An overview of Sexual Harassment at Workplace

 

Harvey Weinstein incident was one of the most high profile cases of Sexual harassment in recent times. #MeToo campaign was an eye opener in terms of the degree of sexual harassment at workplace. Women from all over the world came out and described their horrific tales of sexual exploitation.

I came across this data on trends in reported instances of sexual harassment across India’s top 100 companies where companies were asked to report the number of women employees and the number of cases of sexual harassment charges made by them since 2013. Please find below an interesting analysis of the same.

For the below analysis, only 52 of these firms for which consistent data is available for the past five financial years (from fiscal 2013 to fiscal 2017) were taken.

The data shows the number of reported instances of harassment has risen over the years.

 

This doesn’t necessarily mean that the incidence of sexual harassment at workplace has increased. It could also be that the ratio of the number of harassment cases to the number of women employees on company payrolls has also gone up.

It is a fact that majority of the sexual harassment cases are not reported. The latest survey by INBA also shows that out of all the victims of sexual harassment who responded, 70% of them did not report to the management/internal complaints committee. The reasons were due to fear of retaliation, subsequent repercussions and none the less sympathy with the offender due to past mutual understanding.

Hence the data above showing increase in the proportion of sexual harassment cases could be an outcome of greater level of awareness of mechanisms available internally which is a good sign.

There is a visible trend in companies reporting cases of sexual harassment at workplace over the years showing that companies are realizing the importance and need to have an effective mechanism internally.

In my experience, the companies are also warming up to the fact that they need to go beyond compliance.  They are looking at building a culture of safe environment by involving all employees. The thrust has to be come from the top management and slowly percolated to the rest of the workforce to ensure buy-ins from the entire community of employees.

The report below shows that in services such as IT and Banking, largest number of sexual harassment has been reported. This is true even among the top 30 companies, which are a part of the BSE Sensex universe.

While data for several of the Sensex firms is missing for previous years, all of these firms reported the number of sexual harassment cases for the past fiscal year.

Banks and IT firms lead among Sensex firms when it comes to reporting sexual harassment.

What is important to note here is that the absolute numbers may not be the true or may be misleading since it is a fact that large number of women employees are employed with service sectors. When we normalize it with the number of women employees, Auto and Infrastructure firms rank higher in terms of reported cases of sexual harassment.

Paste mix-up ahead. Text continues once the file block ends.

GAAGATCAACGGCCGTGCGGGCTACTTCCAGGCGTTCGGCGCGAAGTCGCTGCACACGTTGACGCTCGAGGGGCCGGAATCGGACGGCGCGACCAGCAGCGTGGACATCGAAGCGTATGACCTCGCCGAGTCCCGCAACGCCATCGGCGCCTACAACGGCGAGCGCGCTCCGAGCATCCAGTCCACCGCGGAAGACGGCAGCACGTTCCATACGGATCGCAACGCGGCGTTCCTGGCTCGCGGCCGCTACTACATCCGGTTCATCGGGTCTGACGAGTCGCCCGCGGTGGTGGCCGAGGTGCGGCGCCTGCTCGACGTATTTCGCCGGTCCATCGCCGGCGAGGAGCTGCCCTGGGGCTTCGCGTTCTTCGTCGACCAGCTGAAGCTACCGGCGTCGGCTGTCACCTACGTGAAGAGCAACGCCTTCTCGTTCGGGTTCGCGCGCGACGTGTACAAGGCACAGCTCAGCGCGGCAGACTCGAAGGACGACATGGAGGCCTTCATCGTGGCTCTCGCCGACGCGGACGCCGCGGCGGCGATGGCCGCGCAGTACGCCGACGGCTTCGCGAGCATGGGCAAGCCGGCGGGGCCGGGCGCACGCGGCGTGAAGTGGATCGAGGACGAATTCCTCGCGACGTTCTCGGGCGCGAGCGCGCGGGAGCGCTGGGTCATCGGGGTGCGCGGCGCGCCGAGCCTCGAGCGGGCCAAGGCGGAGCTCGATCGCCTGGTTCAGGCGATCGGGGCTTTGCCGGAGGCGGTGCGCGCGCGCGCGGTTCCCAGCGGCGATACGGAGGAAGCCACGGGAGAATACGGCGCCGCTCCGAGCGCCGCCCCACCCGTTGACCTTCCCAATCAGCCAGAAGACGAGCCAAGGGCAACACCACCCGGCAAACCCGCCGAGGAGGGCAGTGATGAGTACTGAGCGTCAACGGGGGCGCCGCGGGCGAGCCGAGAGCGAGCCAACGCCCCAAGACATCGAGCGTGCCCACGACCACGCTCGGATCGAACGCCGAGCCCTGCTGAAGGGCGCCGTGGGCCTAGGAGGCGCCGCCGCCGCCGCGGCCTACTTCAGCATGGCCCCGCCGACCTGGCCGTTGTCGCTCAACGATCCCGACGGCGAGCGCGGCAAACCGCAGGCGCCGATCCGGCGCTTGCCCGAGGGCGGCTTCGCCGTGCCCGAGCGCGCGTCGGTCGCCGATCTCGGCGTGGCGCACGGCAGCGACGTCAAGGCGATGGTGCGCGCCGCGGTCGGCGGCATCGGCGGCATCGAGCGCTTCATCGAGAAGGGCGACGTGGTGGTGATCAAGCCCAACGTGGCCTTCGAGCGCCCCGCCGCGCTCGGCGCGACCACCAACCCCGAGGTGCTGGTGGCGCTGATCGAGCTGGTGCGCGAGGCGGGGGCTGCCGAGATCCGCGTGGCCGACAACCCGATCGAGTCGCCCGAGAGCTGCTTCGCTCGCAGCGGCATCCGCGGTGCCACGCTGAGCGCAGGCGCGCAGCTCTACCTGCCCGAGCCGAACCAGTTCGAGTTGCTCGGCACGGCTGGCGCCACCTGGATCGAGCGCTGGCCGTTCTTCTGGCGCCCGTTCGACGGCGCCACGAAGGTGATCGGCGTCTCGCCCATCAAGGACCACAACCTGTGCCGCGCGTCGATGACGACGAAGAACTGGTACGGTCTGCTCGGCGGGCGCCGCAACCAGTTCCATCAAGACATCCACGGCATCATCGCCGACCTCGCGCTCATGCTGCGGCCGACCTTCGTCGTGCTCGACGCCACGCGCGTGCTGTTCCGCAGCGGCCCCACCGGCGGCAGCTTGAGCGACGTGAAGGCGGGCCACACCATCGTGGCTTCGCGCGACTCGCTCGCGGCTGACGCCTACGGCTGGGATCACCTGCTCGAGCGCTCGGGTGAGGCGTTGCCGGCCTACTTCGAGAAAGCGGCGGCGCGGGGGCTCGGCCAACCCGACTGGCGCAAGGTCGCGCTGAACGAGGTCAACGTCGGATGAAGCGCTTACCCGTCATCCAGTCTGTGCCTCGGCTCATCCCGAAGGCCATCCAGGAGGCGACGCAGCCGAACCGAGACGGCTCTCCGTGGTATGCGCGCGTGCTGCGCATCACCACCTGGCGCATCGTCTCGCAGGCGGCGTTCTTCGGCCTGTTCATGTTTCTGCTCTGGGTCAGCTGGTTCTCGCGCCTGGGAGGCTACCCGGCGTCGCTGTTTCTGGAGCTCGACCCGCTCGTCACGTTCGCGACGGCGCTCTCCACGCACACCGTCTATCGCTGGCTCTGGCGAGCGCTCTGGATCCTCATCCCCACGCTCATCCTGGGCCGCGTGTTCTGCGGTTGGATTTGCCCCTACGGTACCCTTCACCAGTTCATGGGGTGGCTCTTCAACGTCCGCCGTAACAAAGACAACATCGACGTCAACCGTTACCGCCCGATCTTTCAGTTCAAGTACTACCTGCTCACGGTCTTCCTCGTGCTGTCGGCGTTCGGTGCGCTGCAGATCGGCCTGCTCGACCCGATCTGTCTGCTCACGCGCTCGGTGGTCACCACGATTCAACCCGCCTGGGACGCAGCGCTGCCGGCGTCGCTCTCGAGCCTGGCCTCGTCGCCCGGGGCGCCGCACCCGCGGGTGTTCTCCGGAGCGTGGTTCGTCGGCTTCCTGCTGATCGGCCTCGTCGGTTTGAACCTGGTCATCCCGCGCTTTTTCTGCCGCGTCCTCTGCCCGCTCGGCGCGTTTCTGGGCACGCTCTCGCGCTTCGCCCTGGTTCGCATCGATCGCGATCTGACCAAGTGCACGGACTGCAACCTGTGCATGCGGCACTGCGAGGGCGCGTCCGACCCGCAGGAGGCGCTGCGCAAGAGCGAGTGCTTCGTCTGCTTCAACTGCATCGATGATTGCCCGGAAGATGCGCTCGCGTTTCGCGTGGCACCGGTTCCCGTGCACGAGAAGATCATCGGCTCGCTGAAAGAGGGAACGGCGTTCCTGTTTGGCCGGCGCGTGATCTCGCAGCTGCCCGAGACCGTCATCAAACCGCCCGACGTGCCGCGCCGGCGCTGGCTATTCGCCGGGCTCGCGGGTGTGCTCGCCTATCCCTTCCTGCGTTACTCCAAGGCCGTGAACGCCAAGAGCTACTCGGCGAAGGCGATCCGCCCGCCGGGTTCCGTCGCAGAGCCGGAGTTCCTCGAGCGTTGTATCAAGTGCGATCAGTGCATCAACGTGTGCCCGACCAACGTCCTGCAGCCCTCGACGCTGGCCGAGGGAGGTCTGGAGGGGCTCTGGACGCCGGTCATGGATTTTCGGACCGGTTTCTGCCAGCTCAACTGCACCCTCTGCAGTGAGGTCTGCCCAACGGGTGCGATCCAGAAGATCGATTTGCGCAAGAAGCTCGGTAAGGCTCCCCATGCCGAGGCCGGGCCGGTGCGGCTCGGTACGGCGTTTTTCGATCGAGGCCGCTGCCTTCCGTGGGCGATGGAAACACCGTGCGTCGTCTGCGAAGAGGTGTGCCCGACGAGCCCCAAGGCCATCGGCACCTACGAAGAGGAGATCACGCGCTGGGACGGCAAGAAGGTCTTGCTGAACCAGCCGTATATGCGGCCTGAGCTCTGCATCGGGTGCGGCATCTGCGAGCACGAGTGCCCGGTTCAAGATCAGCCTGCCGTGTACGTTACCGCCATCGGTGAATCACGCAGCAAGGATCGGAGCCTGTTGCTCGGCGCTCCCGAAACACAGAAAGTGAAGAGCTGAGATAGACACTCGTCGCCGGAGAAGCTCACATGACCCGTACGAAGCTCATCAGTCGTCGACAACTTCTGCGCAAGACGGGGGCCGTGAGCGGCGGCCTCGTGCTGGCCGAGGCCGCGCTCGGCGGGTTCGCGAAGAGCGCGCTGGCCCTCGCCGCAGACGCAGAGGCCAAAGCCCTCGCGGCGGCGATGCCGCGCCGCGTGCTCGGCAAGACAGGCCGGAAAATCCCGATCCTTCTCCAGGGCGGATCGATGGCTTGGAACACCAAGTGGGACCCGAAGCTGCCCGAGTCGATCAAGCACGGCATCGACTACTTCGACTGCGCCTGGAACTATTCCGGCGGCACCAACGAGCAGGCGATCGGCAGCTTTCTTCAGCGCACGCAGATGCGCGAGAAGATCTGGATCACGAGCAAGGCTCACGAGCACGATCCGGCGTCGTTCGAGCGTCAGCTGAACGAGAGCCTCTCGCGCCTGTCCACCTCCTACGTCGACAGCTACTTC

There is data to show that larger firms tend to report more than smaller firms. The report also suggests that when the companies were divided into four groups based on their market capitalization, the groups with higher market capitalization had higher cases of sexual harassment.

This also means that since larger firms have more at stake, they tend to be more serious in ensuring there are reliable mechanisms to deal with sexual harassment cases internally and they take care to create awareness amongst employees.

However, there have been few exceptions where in few large IT companies have reported zero instances of sexual harassment over the past fiscal year.

I read an interesting article about a study conducted by Girija Borker, an economist with Brown University. Her analysis says that compared to men, women make poorer economic choices owing to fear of harassment. If women were to choose between safety and financial stability, they chose the former and hence there is lower women workforce participation. This if not addressed by the companies, will affect India’s productivity and economic growth.

What is good to note is that India is gearing up to address the above issues. As an external consultant, I definitely see a positive trend in companies trying to set up committees, get them trained, conduct awareness sessions across company and also handle issues with utmost urgency. This is no longer only a HR initiative. It has to be driven down by the top management. Committee owns the entire responsibility of running the show. Management has to ensure that they contribute positively towards building a culture of  a safe working.

 

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